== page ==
Seizure of Property under Legal Process

An action for abuse of legal process can be made if the process is put to wrongful, illegal, and unjustifiable purpose.  A legal process used in the seizure of property to harass or injure the owner of property is an abuse of process.[i] Similarly use of a legal process to enforce payment of a judgment known to be false, fraudulent, or nonexistent is an abuse of legal process.  In Malone v. Belcher,[ii] the court held that an attachment order issued ostensibly to collect brokerage commissions constituted abuse of process.

An action for abuse of legal process can be made if; seizure of property is not made as per the terms of process, or is made in excess, or is made knowing that it is  exempt from attachment, or knowing that it does not belong to debtor.

In Four Star Stage Lighting, Inc. v. Merrick,[iii] the defendant used the order of seizure in order to force plaintiff into buying one of the equipment at an unreasonable price.  The court held that there is abuse of process.  Similarly if a creditor seizes debtor’s equipment for a value in excess of the alleged debt there is abuse of process.  Successive seizures of exempt property like the earnings of the debtor give rise to an action for abuse of process.[iv]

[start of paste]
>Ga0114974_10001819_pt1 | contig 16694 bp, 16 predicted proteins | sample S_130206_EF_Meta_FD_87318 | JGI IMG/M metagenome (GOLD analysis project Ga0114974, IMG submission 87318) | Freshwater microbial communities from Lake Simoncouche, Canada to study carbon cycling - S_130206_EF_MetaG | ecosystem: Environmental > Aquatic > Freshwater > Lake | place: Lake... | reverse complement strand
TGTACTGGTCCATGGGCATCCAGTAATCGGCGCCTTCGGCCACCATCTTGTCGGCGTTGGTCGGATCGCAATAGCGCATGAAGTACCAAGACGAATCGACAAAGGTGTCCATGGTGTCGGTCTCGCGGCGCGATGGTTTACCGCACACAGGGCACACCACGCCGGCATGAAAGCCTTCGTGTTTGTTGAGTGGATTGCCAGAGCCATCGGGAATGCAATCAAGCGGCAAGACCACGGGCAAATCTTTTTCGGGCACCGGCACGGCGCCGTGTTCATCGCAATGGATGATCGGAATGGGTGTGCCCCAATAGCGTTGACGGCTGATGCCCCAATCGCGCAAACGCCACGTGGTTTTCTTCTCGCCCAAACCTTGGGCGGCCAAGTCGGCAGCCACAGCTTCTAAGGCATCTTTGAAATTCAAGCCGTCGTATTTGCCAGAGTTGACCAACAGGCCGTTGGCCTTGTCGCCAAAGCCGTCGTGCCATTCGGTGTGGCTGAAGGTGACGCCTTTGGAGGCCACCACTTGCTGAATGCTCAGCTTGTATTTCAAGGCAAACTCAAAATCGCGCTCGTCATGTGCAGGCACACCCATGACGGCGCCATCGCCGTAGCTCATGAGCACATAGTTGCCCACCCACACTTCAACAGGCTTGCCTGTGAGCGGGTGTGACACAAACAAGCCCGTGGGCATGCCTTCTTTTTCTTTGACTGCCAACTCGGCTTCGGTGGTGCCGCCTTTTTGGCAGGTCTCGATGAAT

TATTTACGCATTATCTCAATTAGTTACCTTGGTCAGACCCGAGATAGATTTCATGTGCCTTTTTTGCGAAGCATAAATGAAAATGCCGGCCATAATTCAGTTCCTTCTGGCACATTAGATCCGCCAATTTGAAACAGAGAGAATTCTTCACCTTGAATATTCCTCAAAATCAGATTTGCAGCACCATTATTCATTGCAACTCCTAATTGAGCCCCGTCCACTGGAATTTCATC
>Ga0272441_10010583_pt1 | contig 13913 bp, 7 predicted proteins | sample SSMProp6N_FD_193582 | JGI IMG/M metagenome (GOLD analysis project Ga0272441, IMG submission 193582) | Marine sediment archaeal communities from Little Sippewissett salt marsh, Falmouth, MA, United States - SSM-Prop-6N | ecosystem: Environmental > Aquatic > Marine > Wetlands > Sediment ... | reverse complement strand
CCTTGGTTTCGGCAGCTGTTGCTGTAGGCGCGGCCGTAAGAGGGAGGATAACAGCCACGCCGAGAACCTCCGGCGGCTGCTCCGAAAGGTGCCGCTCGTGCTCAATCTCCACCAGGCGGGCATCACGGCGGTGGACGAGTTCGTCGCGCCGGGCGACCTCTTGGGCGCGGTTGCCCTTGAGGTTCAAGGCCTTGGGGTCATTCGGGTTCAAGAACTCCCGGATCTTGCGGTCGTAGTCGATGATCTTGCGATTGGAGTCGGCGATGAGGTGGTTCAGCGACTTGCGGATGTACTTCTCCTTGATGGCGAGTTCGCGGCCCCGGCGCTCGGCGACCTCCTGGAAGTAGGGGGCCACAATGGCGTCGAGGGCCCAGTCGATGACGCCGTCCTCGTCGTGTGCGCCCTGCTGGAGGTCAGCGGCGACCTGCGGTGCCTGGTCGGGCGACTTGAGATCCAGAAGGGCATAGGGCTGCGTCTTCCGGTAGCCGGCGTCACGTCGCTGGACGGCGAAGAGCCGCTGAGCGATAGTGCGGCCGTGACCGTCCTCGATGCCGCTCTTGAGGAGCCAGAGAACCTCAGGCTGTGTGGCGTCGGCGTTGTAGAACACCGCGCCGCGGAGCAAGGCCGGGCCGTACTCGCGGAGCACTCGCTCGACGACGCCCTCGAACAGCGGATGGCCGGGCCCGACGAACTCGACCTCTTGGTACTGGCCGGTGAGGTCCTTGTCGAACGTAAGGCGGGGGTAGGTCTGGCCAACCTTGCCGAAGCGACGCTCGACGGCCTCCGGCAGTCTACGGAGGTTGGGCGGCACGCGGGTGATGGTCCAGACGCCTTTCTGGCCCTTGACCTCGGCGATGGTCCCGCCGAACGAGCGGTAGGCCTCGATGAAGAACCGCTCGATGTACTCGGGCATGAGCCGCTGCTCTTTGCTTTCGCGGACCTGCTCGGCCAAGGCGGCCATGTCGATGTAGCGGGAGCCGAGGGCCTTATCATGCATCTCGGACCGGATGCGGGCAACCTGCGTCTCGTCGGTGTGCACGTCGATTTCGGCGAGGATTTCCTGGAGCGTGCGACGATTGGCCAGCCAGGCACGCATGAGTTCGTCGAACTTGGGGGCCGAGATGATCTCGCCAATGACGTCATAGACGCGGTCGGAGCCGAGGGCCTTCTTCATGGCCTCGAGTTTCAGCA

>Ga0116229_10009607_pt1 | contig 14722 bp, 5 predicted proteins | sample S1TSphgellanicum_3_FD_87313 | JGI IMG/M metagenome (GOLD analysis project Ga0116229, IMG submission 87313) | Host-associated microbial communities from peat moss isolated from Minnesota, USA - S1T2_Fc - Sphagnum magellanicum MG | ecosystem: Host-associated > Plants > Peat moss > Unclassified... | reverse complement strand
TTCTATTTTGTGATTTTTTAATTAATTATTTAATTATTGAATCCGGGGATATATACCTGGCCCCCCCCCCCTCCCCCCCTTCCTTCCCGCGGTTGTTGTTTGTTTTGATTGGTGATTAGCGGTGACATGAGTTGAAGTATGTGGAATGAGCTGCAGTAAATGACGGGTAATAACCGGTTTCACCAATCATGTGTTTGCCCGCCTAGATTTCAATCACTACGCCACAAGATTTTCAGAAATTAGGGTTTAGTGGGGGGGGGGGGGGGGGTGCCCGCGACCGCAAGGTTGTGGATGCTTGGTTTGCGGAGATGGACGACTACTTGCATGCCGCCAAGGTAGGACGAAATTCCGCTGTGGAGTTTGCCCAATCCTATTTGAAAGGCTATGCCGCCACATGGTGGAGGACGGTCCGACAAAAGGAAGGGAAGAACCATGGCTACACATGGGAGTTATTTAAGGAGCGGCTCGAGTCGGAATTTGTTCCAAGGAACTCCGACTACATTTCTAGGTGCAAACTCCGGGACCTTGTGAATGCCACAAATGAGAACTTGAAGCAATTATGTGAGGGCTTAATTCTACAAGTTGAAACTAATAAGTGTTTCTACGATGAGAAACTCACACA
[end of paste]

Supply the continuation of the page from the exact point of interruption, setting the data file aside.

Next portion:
However in Layton v. Chase,[v] the court held that successive garnishment of exempt property support an action for the abuse of process.  But mere garnishment of money or property which may be claimed as exempt is not sufficient for an action for abuse of process. Before a person may recover for abuse of process s/he must show that the damages claimed occurred as the natural and probable consequences of the other person’s wrong. An attachment of property for a debt not yet due is not an abuse of process.  In Docter v. Riedel,[vi] the court held that the test is whether the process has been used to achieve some unlawful purpose.

[i] RAILROAD CO. v. HARDWARE CO., 138 N.C. 174 (N.C. 1905)

[ii] 216 Mass. 209 (Mass. 1913)

[iii] 56 A.D.2d 767 (N.Y. App. Div. 1st Dep’t 1977)

[iv] Arc Inv. Co. v. Tiffith, 164 Cal. App. 2d Supp. 853 (Cal. App. Dep’t Super. Ct. 1958)

[v] 82 S.D. 270 (S.D. 1966)

[vi] 96 Wis. 158 (Wis. 1897)


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